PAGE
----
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Phase-Locked Loops

Phase-locked loops (PLLs) are closed-loop negative-feedback control systems that maintain the phases of two periodic signals in a well-defined phase relation. Consequently, PLLs are versatile tools for measuring and tracking a signal's frequency, for extracting a given frequency component of the original signal while eliminating noise and spurious components, or for synthesizing new signals based on the input signal.

In addition, PLLs can provide feedback to an external system to drive it at certain points of its transfer function, for example at resonance, or to synchronize two external oscillators by tracking their beat note as often done in optical PLLs. This versatility makes PLLs great tools for physics and engineering applications such as scanning probe microscopy, MEMS, NEMS and resonators, electronic engineering, optics and photonics.

PLLs for Lock-in Amplifiers

All Zurich Instruments' PLLs are implemented by means of digital signal processing on an FPGA with multiple numerically controlled oscillators available as signal sources. The phase detector is realized as the dual-phase demodulator of a lock-in amplifier with a low-pass filter that rejects many of the unwanted spectral components.

Providing a clean signal to the PID controller increases the stability of the PLL. Zurich Instruments' PLLs can realize basic PLL configurations as well as more complex measurement and control schemes with a single instrument, because the PLLs are upgrade options for our lock-in amplifiers and can run in parallel with other built-in functionality such as feedback controllers, demodulators, and data capture and analysis tools. This white paper provides a more detailed discussion of lock-in amplifiers and phase detection.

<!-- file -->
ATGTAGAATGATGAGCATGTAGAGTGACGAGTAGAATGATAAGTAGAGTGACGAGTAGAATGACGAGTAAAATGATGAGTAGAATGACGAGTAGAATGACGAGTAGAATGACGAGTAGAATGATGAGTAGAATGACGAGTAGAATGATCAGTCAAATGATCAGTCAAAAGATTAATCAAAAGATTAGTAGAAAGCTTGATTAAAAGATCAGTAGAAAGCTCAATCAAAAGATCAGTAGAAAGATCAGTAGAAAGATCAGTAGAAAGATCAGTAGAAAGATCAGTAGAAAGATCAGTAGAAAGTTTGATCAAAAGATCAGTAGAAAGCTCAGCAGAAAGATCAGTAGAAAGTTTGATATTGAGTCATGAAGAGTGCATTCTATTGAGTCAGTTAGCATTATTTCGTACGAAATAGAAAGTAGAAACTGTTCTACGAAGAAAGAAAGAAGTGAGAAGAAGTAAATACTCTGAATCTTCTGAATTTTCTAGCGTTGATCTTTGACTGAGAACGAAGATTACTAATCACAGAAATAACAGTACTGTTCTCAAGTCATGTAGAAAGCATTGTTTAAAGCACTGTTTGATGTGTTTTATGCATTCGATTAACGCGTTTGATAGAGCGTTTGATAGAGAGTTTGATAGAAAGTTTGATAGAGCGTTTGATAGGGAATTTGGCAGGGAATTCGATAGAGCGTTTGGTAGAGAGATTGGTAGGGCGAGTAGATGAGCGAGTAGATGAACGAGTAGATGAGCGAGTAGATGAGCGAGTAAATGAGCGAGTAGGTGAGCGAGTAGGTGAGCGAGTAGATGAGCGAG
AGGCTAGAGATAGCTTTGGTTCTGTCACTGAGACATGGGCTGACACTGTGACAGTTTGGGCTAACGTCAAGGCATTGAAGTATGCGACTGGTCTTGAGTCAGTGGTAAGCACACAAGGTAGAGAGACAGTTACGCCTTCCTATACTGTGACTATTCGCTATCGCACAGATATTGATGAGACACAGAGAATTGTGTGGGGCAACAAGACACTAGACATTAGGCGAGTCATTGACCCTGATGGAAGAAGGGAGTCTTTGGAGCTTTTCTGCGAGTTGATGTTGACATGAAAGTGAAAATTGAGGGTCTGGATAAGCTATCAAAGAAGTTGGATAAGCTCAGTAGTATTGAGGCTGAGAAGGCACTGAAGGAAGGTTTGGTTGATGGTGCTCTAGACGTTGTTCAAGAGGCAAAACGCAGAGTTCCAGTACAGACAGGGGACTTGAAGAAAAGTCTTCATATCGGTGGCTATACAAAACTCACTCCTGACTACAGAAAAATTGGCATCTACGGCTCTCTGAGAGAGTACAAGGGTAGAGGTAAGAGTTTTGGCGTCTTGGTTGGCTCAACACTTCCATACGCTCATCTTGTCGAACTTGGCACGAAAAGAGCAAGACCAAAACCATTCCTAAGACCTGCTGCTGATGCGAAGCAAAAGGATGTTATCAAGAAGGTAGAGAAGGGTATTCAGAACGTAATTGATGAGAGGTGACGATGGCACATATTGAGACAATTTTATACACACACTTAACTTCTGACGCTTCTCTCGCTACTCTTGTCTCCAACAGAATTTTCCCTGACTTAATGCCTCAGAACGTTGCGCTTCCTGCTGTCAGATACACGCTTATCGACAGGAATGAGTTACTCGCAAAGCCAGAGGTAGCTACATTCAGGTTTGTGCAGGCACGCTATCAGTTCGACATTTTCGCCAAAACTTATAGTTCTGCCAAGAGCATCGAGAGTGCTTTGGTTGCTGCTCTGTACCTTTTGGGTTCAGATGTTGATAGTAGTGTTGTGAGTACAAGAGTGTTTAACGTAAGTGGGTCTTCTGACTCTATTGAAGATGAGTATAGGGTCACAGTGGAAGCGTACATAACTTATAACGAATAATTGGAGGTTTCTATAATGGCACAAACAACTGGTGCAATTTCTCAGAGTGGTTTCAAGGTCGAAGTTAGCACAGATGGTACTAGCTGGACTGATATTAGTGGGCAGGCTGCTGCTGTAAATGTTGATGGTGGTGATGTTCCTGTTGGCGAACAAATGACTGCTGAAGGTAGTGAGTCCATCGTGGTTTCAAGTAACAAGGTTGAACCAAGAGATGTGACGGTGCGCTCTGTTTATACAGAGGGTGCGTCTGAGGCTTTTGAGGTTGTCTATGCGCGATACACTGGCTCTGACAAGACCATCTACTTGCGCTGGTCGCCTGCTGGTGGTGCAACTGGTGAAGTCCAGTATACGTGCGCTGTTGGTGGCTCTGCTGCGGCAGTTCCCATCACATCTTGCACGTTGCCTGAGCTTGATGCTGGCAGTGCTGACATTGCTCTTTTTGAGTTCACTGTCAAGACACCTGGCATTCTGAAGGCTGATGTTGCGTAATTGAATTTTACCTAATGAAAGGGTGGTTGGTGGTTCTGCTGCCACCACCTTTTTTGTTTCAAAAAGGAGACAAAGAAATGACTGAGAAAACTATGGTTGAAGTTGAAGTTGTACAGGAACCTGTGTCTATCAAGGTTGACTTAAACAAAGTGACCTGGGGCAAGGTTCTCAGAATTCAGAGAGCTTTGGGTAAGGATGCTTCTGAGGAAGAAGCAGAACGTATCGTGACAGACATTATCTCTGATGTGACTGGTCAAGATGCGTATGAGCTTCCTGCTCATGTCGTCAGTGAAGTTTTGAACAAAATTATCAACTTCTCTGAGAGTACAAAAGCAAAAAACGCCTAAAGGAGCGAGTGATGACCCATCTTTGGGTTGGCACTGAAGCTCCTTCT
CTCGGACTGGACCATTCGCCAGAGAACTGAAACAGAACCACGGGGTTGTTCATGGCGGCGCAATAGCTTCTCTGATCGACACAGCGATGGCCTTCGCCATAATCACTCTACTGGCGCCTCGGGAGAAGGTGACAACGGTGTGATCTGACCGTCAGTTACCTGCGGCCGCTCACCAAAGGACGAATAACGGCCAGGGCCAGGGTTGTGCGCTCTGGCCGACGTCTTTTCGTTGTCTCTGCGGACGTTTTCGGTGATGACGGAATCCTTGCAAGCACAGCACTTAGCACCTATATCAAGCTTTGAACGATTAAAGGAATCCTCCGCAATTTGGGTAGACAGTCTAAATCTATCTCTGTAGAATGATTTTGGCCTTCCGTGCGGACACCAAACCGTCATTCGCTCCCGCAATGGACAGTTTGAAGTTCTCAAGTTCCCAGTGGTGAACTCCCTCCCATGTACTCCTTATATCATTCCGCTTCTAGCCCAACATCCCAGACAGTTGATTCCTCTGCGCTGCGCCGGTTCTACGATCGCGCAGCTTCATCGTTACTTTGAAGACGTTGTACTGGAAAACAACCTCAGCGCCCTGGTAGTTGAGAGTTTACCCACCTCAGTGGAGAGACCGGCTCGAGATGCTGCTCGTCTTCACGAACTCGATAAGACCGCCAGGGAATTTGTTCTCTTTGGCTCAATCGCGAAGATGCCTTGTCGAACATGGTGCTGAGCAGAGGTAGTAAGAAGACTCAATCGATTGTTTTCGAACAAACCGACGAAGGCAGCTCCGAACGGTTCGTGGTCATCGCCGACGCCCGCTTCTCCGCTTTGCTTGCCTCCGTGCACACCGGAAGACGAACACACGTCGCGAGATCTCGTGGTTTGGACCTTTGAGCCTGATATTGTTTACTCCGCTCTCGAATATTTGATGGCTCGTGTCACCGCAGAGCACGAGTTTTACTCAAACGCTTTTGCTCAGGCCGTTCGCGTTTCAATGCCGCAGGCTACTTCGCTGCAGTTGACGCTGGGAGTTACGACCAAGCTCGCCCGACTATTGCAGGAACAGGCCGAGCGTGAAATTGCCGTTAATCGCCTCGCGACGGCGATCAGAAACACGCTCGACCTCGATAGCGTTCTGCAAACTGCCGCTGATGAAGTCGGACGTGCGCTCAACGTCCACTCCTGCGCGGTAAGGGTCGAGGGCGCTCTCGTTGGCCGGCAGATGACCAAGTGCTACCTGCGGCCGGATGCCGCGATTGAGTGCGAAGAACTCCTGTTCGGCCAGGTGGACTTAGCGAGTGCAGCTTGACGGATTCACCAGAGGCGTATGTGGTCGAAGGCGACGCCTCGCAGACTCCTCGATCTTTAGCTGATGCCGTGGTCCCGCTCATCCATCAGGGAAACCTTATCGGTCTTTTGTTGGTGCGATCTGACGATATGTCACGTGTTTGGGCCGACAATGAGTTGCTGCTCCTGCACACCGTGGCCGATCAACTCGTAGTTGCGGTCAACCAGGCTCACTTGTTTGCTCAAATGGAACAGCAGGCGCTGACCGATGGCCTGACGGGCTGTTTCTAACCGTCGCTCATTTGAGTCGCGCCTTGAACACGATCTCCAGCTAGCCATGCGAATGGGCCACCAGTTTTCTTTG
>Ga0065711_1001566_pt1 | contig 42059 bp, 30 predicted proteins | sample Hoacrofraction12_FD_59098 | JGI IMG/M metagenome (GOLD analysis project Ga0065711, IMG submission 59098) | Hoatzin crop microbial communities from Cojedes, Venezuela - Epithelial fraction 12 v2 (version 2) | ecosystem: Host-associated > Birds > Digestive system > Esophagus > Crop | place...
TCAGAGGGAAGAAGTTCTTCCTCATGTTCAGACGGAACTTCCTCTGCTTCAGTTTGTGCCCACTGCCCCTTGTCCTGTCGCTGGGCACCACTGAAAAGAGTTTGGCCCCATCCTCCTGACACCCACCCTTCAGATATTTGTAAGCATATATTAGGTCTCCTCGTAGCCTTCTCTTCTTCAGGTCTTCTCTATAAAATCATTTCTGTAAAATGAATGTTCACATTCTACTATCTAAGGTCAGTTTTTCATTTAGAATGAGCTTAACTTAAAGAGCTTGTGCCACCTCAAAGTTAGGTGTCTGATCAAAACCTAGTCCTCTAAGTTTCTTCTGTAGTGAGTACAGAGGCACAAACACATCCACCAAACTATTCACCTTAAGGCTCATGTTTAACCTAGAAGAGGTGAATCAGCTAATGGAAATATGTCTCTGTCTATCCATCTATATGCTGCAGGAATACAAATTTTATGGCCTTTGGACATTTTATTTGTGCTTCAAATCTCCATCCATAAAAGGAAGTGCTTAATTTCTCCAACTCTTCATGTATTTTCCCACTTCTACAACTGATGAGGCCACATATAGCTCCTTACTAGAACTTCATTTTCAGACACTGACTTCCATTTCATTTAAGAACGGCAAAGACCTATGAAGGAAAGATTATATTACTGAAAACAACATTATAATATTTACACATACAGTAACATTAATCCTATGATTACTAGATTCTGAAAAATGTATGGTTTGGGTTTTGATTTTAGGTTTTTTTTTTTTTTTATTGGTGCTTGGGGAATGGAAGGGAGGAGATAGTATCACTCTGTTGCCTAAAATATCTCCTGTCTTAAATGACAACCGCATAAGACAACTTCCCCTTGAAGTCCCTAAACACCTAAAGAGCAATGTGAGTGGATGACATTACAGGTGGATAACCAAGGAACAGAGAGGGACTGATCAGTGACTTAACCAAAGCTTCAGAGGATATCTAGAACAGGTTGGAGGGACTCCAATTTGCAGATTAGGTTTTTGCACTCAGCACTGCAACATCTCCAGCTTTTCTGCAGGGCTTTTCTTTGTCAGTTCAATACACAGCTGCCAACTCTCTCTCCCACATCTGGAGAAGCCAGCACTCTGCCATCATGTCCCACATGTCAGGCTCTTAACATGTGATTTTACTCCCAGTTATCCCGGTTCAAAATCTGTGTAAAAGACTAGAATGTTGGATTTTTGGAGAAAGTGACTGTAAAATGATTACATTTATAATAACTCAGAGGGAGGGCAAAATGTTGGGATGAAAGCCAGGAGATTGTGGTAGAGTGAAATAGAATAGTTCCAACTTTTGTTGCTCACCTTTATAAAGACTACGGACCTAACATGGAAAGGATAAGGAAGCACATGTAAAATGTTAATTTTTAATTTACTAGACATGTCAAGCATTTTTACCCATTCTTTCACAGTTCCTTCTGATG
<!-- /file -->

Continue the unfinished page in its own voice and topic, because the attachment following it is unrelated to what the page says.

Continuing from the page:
PLL functionality based on digital signal processing on an FPGA

4 PLLs for 500 kHz / 5 MHz Lock-in Amplifier

2 PLLs for 50 MHz Lock-in Amplifier

4 PLLs for 600 MHz Lock-in Amplifier

  • 50 kHz max. closed-loop bandwidth
  • 4 PID controllers
  • Phase unwrap, Auto Tune
  • 50 kHz max. closed-loop bandwidth
  • 2 PID controllers
  • Additional controllers as a separate option
  • 300 kHz max. closed-loop bandwidth
  • 4 PID controllers
  • Phase unwrap, Auto Tune

LabOne instrument control software

All Zurich Instruments' lock-in amplifiers are equipped with the LabOne® toolset that allows users to fully characterize their system with a parametric sweeper, an oscilloscope, and many other data acquisition tools. For instance, it is possible to visualize the PID error as a histogram to spot deviations from a normal distribution, which may indicate that something in the setup does not work as expected. Further, the PLL's bandwidth can be measured under real experimental conditions using a frequency modulation method, as shown in the figure to the right.

The PLL advisor in the LabOne software

User Benefits

  • An all-digital PLL integrated in a lock-in amplifier provides a straightforward implementation of phase detection, closed-loop control, and signal generation within a single instrument, thus reducing the overall complexity of the experimental setup.
  • The PID Advisor makes it possible to model the setup and calculate sensible starting parameters.
  • The LabOne toolset consisting of Scope, Spectrum Analyzer, Sweeper and Plotter facilitates an integrated analysis and monitoring of the locking quality.
  • The phase unwrap functionality over the range ±1024π expands the 'capture range' of the PLL from the typical ±π and ensures robust operation.

Videos

PID/PLL upgrade options

PID/PLL Upgrade options

Sensor characterization and control

Zurich Instruments Webinar - Sensor Characterization and Control

Boost your SPM applications

Boost your SPM Applications

Publications

Chien, M., Brameshuber, M., Rossboth, B., Schütz, G. & Schmid, S.

Single-molecule optical absorption imaging by nanomechanical photothermal sensing

PNAS 115, 11150-11155 (2018)

Sarrafan, A., Azimi, S., Golnaraghi, F. & Bahreyni, B.

A nonlinear rate microsensor utilising internal resonance

Sci. Rep. 9, 8648 (2019)

Martin-Jimenez, D. et al.

Bond-level imaging of organic molecules using Q-controlled amplitude modulation atomic force microscopy

Appl. Phys. Lett. 117, 131601 (2020)

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